voted," said the report. "Initially they were not allowed to
Macheka pushed his weight and they ultimately voted," it said.
report said ballot books were not accounted for. Registrar-General
Mudede refused to disclose the number of ballot papers that had
In Mutare North at the Chief Hall, ballot books
401-500 and 501 to 600 went
missing. In Shurugwi 600 ballot papers were also
The report said in Hurungwe the polling stations were not at
"The mobile polling station officers were
sometimes operating like ice-cream
vendors. In Hurungwe, for example, the
box was not at Dixie Farm and on Sunday it did not appear at
We are still wondering where it had gone to," the report
"In Mazoe West the mobile polling station moved to Tonga Town-
ship and the
MDC polling agent was chased away," said the
The report also said ballot boxes were not properly
sealed at Rusike and
Chibvute primary schools in Goromonzi.
Mine in Mazowe West, there were no seals on the ballot boxes and
agent was also chased away. At Chisape School in Hurungwe East the
was not permitted on the box.
The police were accused of harassing
MDC election co-ordinators in Shamva
and allowing Zanu PF militia to harass
and kidnap MDC polling agents thus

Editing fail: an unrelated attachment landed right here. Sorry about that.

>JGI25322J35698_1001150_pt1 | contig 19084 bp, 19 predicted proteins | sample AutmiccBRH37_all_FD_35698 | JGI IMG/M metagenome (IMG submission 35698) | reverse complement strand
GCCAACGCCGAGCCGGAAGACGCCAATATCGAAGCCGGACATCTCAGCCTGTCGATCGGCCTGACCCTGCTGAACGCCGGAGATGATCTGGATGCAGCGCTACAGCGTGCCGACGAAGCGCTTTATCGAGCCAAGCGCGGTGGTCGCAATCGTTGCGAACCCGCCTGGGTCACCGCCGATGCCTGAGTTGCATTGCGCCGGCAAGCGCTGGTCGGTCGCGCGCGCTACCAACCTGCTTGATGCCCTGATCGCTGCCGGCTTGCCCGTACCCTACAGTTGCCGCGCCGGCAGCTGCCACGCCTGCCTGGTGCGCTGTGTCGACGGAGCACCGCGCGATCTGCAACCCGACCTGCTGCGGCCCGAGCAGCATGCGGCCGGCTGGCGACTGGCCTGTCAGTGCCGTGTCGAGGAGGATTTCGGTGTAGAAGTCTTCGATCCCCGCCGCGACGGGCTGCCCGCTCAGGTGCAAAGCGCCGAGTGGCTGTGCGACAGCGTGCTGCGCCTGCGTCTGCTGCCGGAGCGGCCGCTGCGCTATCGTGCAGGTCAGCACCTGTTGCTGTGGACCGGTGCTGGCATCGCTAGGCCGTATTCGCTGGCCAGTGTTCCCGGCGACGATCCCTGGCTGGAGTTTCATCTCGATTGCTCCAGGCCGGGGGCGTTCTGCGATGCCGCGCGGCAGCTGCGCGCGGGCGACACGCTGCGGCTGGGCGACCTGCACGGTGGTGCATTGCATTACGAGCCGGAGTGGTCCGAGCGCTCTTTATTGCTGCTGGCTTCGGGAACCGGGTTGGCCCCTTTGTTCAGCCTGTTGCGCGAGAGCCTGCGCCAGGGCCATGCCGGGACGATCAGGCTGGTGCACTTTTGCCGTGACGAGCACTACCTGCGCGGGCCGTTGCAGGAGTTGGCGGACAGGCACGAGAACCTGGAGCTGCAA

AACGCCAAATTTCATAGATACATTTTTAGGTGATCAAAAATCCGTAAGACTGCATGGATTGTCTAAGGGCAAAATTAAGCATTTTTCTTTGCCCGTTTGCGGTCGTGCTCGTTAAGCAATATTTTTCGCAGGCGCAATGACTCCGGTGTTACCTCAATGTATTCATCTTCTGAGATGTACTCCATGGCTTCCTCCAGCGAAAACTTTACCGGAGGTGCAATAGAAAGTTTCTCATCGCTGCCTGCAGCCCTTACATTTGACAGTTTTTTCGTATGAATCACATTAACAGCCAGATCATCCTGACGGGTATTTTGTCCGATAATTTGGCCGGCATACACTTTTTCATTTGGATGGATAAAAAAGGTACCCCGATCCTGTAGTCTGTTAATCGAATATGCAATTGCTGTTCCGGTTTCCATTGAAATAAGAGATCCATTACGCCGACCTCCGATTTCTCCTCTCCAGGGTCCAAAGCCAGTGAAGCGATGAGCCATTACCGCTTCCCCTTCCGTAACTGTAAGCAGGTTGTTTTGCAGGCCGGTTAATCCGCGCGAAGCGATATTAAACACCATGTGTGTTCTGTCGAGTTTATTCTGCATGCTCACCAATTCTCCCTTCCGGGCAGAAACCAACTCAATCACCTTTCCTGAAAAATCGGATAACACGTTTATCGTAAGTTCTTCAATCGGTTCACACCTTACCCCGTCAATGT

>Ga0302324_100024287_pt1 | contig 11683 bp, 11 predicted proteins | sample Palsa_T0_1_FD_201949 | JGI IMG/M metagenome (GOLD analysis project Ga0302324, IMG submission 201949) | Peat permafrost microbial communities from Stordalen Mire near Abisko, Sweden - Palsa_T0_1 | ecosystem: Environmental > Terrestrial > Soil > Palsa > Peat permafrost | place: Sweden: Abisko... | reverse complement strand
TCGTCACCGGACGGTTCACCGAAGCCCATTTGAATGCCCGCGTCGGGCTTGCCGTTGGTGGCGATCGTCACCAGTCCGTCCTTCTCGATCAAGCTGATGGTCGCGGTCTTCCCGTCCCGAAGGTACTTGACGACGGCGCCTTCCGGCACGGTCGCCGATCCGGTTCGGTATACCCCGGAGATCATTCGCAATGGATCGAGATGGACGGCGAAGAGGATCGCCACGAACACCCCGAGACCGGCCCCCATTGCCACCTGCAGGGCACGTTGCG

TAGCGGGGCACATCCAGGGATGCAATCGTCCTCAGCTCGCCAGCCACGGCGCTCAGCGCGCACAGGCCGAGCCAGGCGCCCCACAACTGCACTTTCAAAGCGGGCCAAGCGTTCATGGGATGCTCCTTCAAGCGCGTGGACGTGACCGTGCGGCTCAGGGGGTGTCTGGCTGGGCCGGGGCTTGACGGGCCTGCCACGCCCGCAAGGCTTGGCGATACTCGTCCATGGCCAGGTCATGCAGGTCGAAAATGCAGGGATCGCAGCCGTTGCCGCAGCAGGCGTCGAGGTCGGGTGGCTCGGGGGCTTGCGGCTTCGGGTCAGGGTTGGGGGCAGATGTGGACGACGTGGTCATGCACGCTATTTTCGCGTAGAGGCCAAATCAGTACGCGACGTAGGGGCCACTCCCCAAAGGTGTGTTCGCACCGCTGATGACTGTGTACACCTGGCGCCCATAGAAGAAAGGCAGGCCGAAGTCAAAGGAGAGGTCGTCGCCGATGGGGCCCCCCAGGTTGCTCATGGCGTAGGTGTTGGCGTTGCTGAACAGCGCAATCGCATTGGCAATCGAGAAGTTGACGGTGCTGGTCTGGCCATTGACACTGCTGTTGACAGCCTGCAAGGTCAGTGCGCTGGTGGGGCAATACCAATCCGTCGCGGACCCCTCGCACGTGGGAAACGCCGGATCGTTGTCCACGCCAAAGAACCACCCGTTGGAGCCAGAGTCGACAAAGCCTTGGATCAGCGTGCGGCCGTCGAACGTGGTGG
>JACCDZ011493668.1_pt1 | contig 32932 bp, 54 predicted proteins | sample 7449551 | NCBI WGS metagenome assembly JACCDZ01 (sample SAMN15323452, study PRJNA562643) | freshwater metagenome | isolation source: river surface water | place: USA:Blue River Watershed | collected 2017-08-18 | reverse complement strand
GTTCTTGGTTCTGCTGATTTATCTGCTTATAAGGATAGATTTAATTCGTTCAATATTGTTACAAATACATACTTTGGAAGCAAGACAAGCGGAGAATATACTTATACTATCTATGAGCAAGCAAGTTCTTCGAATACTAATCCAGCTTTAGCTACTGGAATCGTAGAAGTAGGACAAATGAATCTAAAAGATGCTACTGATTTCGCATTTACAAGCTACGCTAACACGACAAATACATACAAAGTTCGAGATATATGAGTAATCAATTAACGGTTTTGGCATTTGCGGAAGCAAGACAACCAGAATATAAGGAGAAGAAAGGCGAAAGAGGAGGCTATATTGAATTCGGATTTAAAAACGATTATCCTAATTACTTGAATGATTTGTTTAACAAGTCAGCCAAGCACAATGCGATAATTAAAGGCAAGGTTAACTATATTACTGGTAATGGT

delaying or frustrating their
At Chikuku Primary School in Guruve North further police
"A policeman arrived in a Defender
vehicle and ordered both the Zanu PF and
MDC polling agents to leave the
room. The two were only called back after
three hours by the presiding
officer. All the polling officials, including
the presiding officers are
known Zanu PF activists. Police refused to give
their force numbers to the
MDC agent," the report said.
As a result of the intimidation, 43% of
the rural polling stations were not
manned by MDC polling agents, the report
Mugabe to appoint 'crisis cabinet'
DESPITE vigorous South African efforts to secure political
Zimbabwe, President Robert Mugabe appears intent upon a
committed to his scorched-earth policies.
sources said South African President Thabo Mbeki's proposals faced
brickwall because Mugabe was contemplating a "crisis cabinet" to
growing international pressure and sanctions after a controversially
The sources said Finance minister Simba Makoni and
International Trade minister Herbert Murerwa - admired by the
and Washington financiers - were facing the
It is thought Mugabe will cling to his old guard in an
and throw out ministers amenable to economic
"The 'ultras' will prevail over the reformers given the
fevered state of the